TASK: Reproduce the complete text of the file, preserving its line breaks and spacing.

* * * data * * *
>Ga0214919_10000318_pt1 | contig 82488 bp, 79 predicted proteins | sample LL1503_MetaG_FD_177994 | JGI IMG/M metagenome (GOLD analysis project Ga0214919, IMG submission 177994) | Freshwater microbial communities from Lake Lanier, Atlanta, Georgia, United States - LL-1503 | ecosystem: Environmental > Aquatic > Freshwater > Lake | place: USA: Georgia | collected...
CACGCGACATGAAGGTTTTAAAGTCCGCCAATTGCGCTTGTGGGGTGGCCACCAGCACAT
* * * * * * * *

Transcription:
>Ga0214919_10000318_pt1 | contig 82488 bp, 79 predicted proteins | sample LL1503_MetaG_FD_177994 | JGI IMG/M metagenome (GOLD analysis project Ga0214919, IMG submission 177994) | Freshwater microbial communities from Lake Lanier, Atlanta, Georgia, United States - LL-1503 | ecosystem: Environmental > Aquatic > Freshwater > Lake | place: USA: Georgia | collected...
CACGCGACATGAAGGTTTTAAAGTCCGCCAATTGCGCTTGTGGGGTGGCCACCAGCACAT